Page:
There was plenty to like from Daniel Jones’ rookie season — he attacked effectively down the field and had multiple high-end games from a production standpoint. The big question is the turnover-worthy plays, as he put the ball in harm’s way at a high rate both as a passer and in the pocket, with too many unfortunate fumbles. Jones is fearless under pressure, which leads to big-time throws, but he also had numerous forced throws and a league-high 10 fumbles that were deemed turnover worthy. The range of outcomes is wide with his playing style, meaning Jones may have high-end seasons with a strong supporting cast and some luck, or it could go the other way in a hurry. Still, Jones did a good job of avoiding the overall negatives, and his downfield aggressiveness could lead to big seasons in New York.
Jones has many similarities to his predecessor, Eli Manning, including a volatile style that can lead to a wide range of outcomes. We saw that in Jones’ rookie season, as fans and detractors alike both had plenty of evidence to back up their respective points.
One of Jones’ best attributes is his willingness to create big plays when under pressure, and that can sometimes lead to spectacular plays as well as disastrous ones. Giants fans are just rooting for the season in which those plays land in Jones’ favor, and that’s precisely how you get the improbable Super Bowl runs that Manning produced.
Here’s what I said about Dwayne Haskins after the 2019 season:
Haskins had his ups and downs as a rookie, making plays outside of structure but also struggling in key situations from the pocket. He did a nice job of taking care of the ball, ranking among the league leaders in avoiding turnover-worthy plays, and he was on the wrong end of some bad luck on multiple interceptions. Haskins must improve pocket presence, though, as he took too many sacks — many of which could have been avoided. While he performed better than expected on plays outside the pocket, Haskins will take the next step when he cleans up his work in more classic dropback situations. Overall, he missed a high percentage of throws while inviting pressure more than you’d like to see. He must get back to the efficient short and intermediate thrower that he showcased at Ohio State.
While Haskins did well to take care of the ball as a rookie, 2020 will be a crucial year in his development. He must show the same short and intermediate accuracy that made him a first-round pick last season.
The new coaching staff will be eager for him to play a tick faster, and they'll no doubt be looking to find another playmaker for Haskins to trust outside of his former college teammate and future star, wide receiver Terry McLaurin. Haskins had the second-highest percentage of negatively graded throws last season, so Washington fans will certainly want to see that number cut down in Year 2.
Here’s what I said about Mitchell Trubisky after the 2019 season:
There wasn’t too much of a difference between Trubisky’s 2018 and 2019 seasons on a throw-for-throw basis, but he received far more help from playmakers and had better overall luck in 2018. In 2019, he missed too many passes, ranking among the league’s worst in negatively graded throws, and he ranks in the bottom third in catchable-pass rate. Trubisky was a weapon with his legs in 2018, but that regressed this past year as he took off on fewer scrambles. While Trubisky played his best football during the second half of the season, he still finished the year with eight games of sub-60.0 PFF grades (after seven such games in 2018), and there are still many question marks to his game as we head into his fourth year in the league.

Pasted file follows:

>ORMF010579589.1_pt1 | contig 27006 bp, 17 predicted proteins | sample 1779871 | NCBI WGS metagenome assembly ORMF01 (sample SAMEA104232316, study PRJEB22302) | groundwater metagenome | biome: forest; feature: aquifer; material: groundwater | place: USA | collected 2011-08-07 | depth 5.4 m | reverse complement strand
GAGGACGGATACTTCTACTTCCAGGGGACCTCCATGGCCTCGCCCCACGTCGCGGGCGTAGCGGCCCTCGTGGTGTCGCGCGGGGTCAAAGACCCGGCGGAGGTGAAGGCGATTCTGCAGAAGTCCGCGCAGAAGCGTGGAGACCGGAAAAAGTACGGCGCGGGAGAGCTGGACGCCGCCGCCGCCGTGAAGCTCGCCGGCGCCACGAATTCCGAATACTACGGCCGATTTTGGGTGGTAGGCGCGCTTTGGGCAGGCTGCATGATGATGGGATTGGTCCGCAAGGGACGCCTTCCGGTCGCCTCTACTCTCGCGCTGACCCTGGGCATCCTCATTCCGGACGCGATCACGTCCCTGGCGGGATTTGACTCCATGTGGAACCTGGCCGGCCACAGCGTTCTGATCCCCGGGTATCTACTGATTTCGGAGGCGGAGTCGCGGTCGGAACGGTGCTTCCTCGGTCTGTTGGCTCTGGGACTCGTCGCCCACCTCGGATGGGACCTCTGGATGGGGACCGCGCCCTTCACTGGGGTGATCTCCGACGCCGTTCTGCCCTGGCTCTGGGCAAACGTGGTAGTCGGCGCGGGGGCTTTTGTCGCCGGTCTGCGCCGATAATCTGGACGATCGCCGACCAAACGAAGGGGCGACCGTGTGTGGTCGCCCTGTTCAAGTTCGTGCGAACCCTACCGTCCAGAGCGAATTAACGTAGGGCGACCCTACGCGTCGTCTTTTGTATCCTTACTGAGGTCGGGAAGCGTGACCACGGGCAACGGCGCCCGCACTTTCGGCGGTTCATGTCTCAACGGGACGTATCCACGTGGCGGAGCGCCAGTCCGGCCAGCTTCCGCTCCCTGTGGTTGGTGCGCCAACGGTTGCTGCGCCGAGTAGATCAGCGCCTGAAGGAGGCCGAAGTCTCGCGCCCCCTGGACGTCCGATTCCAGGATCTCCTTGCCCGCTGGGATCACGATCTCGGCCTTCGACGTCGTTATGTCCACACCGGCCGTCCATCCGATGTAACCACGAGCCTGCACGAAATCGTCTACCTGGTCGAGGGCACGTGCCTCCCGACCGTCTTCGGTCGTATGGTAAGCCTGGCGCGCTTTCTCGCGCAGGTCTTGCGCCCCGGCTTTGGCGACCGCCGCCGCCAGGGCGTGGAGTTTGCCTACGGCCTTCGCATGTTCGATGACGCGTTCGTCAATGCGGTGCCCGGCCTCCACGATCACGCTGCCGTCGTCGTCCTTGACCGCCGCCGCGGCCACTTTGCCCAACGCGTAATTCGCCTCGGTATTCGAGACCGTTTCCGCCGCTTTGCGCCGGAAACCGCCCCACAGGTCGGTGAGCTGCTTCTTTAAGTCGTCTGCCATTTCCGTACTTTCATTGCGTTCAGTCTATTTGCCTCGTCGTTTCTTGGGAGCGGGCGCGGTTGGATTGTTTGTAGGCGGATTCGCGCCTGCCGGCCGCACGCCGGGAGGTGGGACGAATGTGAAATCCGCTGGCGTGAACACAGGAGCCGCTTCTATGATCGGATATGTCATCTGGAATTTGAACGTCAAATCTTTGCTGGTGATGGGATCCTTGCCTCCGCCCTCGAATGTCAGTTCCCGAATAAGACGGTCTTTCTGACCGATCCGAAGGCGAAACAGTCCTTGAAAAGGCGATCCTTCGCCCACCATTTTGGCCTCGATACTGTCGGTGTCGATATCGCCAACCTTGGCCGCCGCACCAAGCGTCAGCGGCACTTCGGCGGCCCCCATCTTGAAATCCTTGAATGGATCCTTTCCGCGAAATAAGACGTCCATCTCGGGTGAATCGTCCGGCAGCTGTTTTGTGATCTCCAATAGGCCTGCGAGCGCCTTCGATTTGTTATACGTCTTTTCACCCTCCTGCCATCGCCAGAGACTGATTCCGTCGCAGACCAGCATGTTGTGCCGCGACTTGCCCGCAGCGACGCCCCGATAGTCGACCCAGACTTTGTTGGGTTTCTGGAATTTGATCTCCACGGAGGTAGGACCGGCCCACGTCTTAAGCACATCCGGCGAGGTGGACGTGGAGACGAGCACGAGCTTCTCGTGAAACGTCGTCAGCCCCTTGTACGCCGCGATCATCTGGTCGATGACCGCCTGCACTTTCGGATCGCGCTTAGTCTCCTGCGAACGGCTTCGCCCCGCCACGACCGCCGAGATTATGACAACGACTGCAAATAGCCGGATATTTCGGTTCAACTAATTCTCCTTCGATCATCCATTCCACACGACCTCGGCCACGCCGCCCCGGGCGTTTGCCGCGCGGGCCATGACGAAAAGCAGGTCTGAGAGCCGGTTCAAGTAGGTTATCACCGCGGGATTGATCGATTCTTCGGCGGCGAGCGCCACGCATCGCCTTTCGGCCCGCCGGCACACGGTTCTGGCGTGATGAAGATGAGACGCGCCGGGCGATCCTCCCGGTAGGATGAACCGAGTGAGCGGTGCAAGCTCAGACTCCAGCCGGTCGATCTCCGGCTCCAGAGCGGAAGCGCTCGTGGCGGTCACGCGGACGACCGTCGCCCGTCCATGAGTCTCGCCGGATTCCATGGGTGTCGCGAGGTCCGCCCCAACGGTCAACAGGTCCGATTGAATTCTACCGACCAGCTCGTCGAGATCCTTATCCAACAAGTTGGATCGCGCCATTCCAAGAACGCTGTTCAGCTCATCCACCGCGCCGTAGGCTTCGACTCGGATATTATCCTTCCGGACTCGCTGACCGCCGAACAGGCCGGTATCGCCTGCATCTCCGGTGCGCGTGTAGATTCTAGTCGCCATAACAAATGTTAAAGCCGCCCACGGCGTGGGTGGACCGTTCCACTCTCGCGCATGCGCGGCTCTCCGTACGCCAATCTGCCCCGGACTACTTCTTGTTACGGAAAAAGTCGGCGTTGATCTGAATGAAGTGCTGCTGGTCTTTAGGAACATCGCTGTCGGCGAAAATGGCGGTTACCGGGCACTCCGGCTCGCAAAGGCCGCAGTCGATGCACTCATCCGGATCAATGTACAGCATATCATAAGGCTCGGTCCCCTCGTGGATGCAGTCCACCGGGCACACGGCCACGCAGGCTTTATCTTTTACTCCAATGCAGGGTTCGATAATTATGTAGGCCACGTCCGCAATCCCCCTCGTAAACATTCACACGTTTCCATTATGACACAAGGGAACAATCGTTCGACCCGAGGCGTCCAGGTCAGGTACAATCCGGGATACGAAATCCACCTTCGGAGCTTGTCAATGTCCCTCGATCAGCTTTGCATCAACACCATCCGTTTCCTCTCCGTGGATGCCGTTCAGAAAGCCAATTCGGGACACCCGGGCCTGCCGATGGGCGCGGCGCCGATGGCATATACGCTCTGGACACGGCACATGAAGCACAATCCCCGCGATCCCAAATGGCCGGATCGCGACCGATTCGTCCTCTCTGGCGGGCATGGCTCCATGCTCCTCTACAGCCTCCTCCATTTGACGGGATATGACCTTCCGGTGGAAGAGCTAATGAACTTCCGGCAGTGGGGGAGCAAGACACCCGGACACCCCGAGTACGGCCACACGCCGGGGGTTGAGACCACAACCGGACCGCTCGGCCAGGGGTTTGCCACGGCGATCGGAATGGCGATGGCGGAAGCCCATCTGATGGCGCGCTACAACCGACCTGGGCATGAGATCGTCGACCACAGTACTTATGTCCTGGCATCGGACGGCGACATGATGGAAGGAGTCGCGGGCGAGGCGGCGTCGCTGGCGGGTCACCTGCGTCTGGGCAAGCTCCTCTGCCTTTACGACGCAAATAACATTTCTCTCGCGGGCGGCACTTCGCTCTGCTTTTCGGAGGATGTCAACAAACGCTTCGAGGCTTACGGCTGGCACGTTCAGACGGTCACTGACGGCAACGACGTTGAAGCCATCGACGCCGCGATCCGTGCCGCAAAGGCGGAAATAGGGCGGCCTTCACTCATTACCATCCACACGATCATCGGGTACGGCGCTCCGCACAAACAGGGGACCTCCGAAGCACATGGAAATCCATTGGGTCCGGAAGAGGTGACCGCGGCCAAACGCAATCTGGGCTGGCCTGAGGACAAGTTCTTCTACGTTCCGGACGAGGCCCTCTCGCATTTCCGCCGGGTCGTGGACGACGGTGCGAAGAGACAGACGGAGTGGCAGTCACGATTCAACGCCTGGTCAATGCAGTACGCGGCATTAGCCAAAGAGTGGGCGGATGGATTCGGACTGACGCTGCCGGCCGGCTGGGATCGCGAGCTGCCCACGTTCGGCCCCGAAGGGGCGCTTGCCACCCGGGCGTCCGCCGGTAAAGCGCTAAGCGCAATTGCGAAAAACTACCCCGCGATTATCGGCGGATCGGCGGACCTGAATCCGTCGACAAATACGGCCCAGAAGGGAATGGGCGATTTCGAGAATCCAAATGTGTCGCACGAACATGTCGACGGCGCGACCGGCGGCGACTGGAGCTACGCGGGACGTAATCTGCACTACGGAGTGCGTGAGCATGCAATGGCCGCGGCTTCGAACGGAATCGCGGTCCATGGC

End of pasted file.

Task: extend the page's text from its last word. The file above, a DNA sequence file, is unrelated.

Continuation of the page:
Part of the trouble with predicting quarterback play is isolating the QB’s performance with that of their playmakers, and Trubisky’s 2019 statistical regression is a good example. His stats took a big hit while his grades remained static, and given his low-level performance in each of the last two years, there was too much risk for the Bears to go into 2020 with him as the starter. Enter Nick Foles, who comes with caveats of his own.
Here’s a snippet of what I said about Nick Foles prior to the 2019 season:
Foles’ 2013 season is one of the best statistical seasons in history, though it was aided by Chip Kelly’s brand-new scheme. The 2014 season saw regression, his 2015 season was a disaster with the Rams when multiple quarterbacks struggled, then 2017 and 2018 saw Foles rejuvenated when given a chance to start for the Philadelphia Eagles, leading one of the most improbable Super Bowl runs in history in 2017. His last two years have been incredibly volatile as he’s posted the top two PFF game grades for the Eagles despite starting fewer games than Wentz, but he’s also put up six of the top-10 worst grades. It shows Foles as both streaky and scheme dependent…
When you add it all up, Foles gives the Bears the best opportunity for high-end play, but he’s also dabbled in a “game manager” role at points in his career. Foles generally takes good care of the ball, and if the Bears defense remains strong, that may be enough to put them back on the winning track.